Friday :: Oct 21, 2005

As Fitzgerald Sets Up His Own Website, Wall Street Journal Says Conspiracy Case Seems To Be His Emphasis

by Steve

He is a shrewd dude, this Fitzgerald. He sees the right wing talking points about his authority, sees how pathetic and lazy the media is in reporting whatever crap the RNC and GOP slime machine put out there, so what does he do?

He sets up his own website to put the critical documents on the web, undercutting the GOP talking points (in addition to what has already put out). This site, of course, can be used to post the actual indictments and supporting information (subject to secrecy requirements pursuant to national security) as well, thereby getting around the media.

If only Mary Beth Cahill had thought of the same thing at the start of the Swifties smears...

As for the Wall Street Journal, they say what others have said recently: Fitzgerald is assembling a case that would demonstrate a conspiracy by White House staff to leak classified information of various types to reporters, information that goes beyond the Plame case.

The range of questions that Special Prosecutor Patrick Fitzgerald has asked witnesses in the CIA leak case suggests he may be exploring whether to charge White House officials with leaking garden-variety classified information.
But lawyers and others close to the case say he may be piecing together a case that White House officials conspired to leak various types of classified material in conversations with reporters -- including Ms. Plame's identity but also other secrets related to national security.
A charge of leaking classified information might seem a stretch in Washington, where many believe that too much information is deemed classified -- and where, in any case, such information routinely passes among White House officials, congressional staffers and the media.
But there are some relevant earlier cases. A current investigation into the leaking of classified Pentagon information to the Israeli lobbying group, American Israel Public Affairs Committee, has resulted in three indictments.
For Mr. Fitzgerald, there may be advantages to such an approach. Building a case on leaking classified intelligence likely would require a lower burden of proof than proving the 1982 law was violated.
Moreover, concern about national-security leaks has grown in the intelligence community and Congress in recent years. In 2002, the Bush administration promised to make more use of civil sanctions to punish leaking.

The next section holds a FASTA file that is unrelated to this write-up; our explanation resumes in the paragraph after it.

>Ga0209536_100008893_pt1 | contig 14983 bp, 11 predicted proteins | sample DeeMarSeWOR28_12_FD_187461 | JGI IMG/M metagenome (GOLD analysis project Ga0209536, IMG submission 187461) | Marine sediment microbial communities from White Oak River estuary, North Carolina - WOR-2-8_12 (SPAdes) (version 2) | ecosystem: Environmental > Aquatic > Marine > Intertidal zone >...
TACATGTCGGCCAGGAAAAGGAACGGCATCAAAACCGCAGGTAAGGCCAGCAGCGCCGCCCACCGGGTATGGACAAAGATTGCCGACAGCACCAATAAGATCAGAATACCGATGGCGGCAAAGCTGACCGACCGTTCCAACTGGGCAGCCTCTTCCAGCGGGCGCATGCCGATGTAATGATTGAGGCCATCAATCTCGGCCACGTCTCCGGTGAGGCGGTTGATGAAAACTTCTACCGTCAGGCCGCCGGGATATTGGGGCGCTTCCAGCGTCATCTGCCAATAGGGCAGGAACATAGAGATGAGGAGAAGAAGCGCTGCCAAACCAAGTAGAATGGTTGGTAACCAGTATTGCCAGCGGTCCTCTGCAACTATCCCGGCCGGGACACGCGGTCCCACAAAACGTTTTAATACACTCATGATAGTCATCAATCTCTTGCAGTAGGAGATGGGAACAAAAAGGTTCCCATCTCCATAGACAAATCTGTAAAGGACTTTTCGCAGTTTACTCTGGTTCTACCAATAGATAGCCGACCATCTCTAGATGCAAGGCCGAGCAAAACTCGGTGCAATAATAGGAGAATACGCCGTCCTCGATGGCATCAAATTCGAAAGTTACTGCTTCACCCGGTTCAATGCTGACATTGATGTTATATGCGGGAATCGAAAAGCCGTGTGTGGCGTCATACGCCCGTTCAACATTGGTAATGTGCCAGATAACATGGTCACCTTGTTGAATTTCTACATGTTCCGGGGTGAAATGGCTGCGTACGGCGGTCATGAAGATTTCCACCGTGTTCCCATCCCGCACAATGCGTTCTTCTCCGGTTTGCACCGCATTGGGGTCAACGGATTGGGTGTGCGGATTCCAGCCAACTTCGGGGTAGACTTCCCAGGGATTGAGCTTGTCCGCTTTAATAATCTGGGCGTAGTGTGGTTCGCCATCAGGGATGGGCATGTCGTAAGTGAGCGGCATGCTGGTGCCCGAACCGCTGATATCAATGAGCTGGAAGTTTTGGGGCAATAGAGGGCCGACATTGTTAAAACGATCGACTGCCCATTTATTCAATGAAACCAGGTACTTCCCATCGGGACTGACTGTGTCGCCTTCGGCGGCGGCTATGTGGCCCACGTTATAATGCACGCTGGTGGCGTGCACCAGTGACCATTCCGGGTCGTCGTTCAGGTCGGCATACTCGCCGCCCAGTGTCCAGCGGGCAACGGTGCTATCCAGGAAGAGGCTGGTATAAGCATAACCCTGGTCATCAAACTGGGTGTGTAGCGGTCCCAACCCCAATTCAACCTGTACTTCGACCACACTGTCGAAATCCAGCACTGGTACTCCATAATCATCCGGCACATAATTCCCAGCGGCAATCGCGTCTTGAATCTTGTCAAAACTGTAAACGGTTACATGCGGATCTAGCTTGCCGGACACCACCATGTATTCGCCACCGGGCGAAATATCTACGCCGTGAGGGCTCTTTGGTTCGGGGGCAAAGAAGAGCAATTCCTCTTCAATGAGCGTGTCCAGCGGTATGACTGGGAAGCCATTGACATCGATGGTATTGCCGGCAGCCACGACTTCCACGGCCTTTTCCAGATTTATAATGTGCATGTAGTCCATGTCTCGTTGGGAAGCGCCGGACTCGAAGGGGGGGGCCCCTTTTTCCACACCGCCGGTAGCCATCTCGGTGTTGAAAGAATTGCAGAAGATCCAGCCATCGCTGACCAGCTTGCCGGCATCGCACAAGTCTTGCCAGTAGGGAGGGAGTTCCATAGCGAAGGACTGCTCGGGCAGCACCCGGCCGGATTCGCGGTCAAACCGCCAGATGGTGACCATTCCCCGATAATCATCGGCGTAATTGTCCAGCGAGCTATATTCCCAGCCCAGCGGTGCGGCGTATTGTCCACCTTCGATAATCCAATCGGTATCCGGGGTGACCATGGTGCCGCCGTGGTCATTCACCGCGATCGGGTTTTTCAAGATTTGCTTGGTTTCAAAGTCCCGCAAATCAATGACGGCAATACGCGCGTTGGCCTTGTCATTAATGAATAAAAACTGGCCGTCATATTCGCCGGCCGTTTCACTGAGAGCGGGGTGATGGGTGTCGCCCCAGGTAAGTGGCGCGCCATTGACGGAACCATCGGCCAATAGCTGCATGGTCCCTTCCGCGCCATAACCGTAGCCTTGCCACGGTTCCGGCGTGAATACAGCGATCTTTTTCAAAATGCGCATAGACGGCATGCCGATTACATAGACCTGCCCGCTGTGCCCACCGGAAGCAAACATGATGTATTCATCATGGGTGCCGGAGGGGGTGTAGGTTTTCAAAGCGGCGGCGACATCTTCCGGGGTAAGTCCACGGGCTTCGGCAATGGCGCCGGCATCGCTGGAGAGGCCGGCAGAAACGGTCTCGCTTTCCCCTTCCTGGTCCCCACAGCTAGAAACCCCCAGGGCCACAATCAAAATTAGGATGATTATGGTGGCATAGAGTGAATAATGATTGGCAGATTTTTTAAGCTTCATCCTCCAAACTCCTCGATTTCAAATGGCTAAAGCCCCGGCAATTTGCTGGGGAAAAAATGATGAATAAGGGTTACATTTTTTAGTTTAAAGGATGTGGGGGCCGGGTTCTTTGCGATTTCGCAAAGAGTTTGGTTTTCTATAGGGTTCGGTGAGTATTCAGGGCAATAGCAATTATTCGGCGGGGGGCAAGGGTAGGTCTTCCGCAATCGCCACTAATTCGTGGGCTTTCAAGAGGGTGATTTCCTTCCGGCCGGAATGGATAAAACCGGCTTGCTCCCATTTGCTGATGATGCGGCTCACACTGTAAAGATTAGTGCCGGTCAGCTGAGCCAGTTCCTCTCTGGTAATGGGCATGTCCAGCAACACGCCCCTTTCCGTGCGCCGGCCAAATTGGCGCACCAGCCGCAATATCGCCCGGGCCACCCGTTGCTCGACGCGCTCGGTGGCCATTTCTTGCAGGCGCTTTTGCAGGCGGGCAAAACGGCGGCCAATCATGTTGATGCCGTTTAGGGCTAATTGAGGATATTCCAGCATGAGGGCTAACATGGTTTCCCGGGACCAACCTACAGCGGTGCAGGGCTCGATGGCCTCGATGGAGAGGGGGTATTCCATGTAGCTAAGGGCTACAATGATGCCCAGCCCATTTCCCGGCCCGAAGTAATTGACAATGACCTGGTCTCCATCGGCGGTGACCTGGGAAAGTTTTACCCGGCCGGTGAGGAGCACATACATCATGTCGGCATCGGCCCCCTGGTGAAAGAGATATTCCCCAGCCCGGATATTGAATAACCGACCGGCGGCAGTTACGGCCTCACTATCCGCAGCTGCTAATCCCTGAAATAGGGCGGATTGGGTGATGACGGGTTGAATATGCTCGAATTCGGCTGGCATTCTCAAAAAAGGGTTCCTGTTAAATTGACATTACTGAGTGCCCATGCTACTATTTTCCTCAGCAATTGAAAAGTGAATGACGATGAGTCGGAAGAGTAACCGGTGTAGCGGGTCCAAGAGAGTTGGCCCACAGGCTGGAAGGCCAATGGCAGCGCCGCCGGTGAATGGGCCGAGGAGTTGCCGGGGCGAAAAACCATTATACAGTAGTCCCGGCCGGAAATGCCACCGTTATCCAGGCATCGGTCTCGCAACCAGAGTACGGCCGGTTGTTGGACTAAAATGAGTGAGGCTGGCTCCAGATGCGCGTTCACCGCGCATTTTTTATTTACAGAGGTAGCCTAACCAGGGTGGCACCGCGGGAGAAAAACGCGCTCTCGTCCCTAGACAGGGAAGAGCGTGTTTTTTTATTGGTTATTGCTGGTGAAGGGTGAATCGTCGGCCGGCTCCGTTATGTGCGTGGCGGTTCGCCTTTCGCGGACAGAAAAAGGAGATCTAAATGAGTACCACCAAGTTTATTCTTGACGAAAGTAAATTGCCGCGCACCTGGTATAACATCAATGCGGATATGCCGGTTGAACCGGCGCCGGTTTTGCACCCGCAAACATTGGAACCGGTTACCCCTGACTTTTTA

More-general charges of leaking classified information would fall under the 1917 Espionage Act, which prohibits disclosure of "information relating to the national defense." That statute is broader, and would set a lower legal burden for proving a defendant's intent, legal experts said.

The WSJ goes on to speculate that such a prosecution’s success would rest on whether or not the intelligence community suffered as a result of the alleged leaks.

In part, the weight of an indictment on leaking classified information could depend on whether the exposure of Ms. Plame caused damage. That isn't clear. Damage-assessment reports commonly are done when such leaks occur, but congressional staffers say they haven't seen any such document related to this investigation.
The CIA did produce an initial report to see if assets were in danger or needed to be moved, a government official said. But that didn't take the form of a formal report to Congress, as has occurred in bigger espionage matters.

Just because we have yet to see publicly any damage assessment from the CIA doesn’t mean they haven’t documented such a case already to Fitzgerald. For instance, what do you think was in those redacted pages of the ruling the three judge panel issued granting Fitzgerald’s request to pursue Judy Miller? And remember, the CIA referred this case to the Department of Justice based on their concerns that national security and intelligence assets may have been affected as a result of this leak. The WSJ story seems to confirm that the more rocks Fitzgerald looked under, the more he found.

Going back to the website, in their talking points, conservatives and Bush defenders complain that Fitzgerald may have expanded this case beyond his original mandate, but these claims are hypocritical coming from partisans who rooted on Ken Starr while he expanded his case beyond Whitewater into Bill Clinton’s sex life. Besides, James Comey’s delegation of authority to Fitzgerald was very broad, enabling Fitzgerald to act with the full authority of the Attorney General, and again, there was something in those classified, redacted pages of Fitzgerald’s argument that prompted the panel of judges of the DC Court of Appeals, a panel that included a conservative judge like David Sentelle, to allow Fitzgerald to go forward.

(SusanHu at Booman Tribune is already on this earlier today. Also, GernBlanzten at DailyKos is onto the website angle as well.)

Steve :: 10:58 AM :: Comments (20) :: TrackBack (1) :: Digg It!